How IoT-enabled scooters, bikes, and cars are making streets safe

How IoT-enabled scooters, bikes, and cars are making streets safe

The flurry of anti-dockless electric scooter headlines reached critical mass last summer. “This town seriously hates electric scooters,” screamed the link to a story focused on Santa Monica, Calif. “San Francisco Is Fighting the Scooter Trend With Poop and Vandalism,” blared another.

There’s even an Instagram account devoted to images of destroyed rideshare scooters. And, of course, “bike share” bashing is old news by now.

Chalk it up to predictable, initial backlash to disruptive technologies. The ironic truth is that these nontraditional two-wheeled machines are redefining urban transportation and – along with ongoing innovations in autonomous vehicles and evolving connected-city technologies – will dramatically influence the re-engineering of city infrastructures to address such issues as traffic congestion, commuter safety, energy usage, and how to maneuver through the “last mile.”

New data types and sources breed new traffic solutions

Dockless electric scooters and bike shares – both electric and traditional human-powered machines – are, after all, Internet of Things (IoT) devices. They – and the riders’ smartphones that activate them – continuously generate data from integrated sensors which are transmitted to the systems of the companies that own them. Information regarding the location of each connected bicycle, how long each ride takes, which docks need to be restocked, and which ones are full is always available in real time.

New York’s Citi Bike makes its system data publicly available and invites developers, engineers, and statisticians to use it for analysis, development, and visualization. The more open we make these technologies and data, the more we’ll be able to make better decisions related to transportation and municipal infrastructures.

The idea is continuously streamed data collected from connected bikes and scooters will become integral components of a fully functional and responsive interconnected grid that can process big data unprecedented in its volume, velocity, and variability.

This grid will also serve as the hub for similar mobility data types collected from sensors and hardware embedded within autonomous and traditional vehicles, public transit systems, transportation grids, law enforcement networks, healthcare facilities, weather monitors, and on and on.

At its most functional level, this mobility data will produce more focused insights related to fleet management, heavily trafficked corridors, peak commute times, and other transit metrics to enhance the major benefits of the “connected city” – streamlined traffic management and more efficient city design. In the US alone, congestion cost $305 billion last year, an increase of $10 billion from 2016, according to transportation consulting firm INRIX.

Making the ‘last mile’ easy – and fun

That’s where the issue of the “last mile” comes into play. It’s really a simple issue: Public transportation doesn’t take us exactly where we need to go, parking is not always available everywhere we go and owning a car or any kind of vehicle is not always possible or even reasonable. And walking is not always the quickest or the most convenient way to move around the city. Those are reasons enough to argue that dockless electric scooters and bike shares will only increase in popularity.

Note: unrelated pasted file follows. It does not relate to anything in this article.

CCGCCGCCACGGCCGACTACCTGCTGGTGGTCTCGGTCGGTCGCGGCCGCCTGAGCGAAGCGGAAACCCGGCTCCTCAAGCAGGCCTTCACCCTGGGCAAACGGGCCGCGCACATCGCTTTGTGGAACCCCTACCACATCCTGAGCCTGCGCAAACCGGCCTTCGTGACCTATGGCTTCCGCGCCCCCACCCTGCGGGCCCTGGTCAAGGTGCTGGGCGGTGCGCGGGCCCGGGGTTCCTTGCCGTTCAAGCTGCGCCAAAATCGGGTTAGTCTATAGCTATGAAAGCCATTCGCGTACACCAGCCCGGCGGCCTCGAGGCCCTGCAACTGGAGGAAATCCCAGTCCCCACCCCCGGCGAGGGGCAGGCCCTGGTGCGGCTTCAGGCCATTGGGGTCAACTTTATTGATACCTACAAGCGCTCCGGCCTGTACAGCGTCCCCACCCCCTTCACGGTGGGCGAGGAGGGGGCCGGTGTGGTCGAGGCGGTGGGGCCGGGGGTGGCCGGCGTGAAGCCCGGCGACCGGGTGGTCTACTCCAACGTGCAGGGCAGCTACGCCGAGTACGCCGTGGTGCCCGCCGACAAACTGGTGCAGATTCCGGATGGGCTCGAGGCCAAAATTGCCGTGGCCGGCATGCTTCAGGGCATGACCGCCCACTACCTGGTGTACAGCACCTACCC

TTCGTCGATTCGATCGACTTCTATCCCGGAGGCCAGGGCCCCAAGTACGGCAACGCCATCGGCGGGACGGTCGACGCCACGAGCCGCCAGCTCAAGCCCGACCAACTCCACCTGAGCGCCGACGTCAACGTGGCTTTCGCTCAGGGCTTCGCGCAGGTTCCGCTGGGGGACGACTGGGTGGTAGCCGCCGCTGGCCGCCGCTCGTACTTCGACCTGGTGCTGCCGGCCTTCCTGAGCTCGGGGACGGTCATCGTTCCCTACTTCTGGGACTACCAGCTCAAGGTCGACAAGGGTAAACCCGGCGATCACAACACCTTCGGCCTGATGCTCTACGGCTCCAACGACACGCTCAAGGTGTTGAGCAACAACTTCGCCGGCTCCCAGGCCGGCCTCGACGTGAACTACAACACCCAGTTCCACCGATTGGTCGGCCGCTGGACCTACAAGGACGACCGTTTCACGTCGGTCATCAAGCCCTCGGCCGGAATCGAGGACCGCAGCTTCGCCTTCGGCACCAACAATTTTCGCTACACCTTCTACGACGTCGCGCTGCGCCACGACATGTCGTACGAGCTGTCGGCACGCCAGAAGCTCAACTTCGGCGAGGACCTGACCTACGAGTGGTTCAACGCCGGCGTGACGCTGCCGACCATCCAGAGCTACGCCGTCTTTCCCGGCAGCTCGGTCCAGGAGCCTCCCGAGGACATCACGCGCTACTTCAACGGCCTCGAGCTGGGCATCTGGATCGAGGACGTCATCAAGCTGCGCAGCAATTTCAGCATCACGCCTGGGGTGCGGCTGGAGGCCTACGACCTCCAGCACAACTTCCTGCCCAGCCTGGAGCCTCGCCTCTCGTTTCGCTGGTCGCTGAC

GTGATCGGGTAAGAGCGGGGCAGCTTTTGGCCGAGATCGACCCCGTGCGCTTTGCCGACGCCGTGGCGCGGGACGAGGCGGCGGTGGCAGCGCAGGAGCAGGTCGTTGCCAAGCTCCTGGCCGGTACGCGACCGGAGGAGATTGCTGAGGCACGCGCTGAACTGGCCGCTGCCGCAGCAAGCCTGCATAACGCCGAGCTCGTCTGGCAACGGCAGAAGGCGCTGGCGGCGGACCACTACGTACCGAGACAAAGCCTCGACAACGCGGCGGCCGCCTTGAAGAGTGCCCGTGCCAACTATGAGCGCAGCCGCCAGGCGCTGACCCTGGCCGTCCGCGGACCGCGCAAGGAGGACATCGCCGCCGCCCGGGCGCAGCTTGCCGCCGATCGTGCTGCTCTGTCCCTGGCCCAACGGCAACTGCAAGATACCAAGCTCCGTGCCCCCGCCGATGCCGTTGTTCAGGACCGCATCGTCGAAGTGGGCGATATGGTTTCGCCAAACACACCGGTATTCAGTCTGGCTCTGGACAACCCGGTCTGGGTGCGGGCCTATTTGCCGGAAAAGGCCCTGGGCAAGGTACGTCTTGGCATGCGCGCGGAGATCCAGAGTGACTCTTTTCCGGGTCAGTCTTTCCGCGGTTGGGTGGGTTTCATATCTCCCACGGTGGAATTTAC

Indeed, the initial backlash to these single-user transportation devices is rapidly dissipating. A new nationwide survey, “The Micromobility Revolution: The Introduction and Adoption of Electric Scooters in the United States,” found widespread support for dockless electric scooters.

The issue of safety is also something that a fully developed interconnected data grid can address. Salt Lake City, for example, reported a 161 percent increase in emergency room visits involving electric scooters over three months after the two-wheelers were introduced in June 2018. As scooters and bike shares become more widely adopted – as well as autonomous vehicles, which could be regulars on the streets within three years – city streets and traffic thoroughfares will have to be reimagined and redesigned to account for them.

A unified hybrid architecture is the best road to take

Obviously, all of the data racing across that grid will be useless unless it can be processed, accessed and analyzed to optimize user mobility. That’s why it’s so important to continue to develop the most effective and efficient ways to collect, store, access, process, and analyze the data.  

The emergence and increasingly rapid adoption by enterprises and public sector agencies of unified hybrid architectures for on-premises, multi-cloud and edge environments is timely for this very reason. This new-generation data management system promotes the ability to capture real-time information from scooter and bike shares, correlate it with traffic patterns and weather/climate patterns and then deliver streaming analytics.

Not only will this produce precise traffic information on the fly to disperse and even prevent traffic gridlock – it can also provide city planners and government officials with actionable insights as they contemplate traffic redesigns of their municipalities.

Then maybe, in five years, headlines will read: “Dockless electric scooters make traversing cities safe, easy – and fun – again.”

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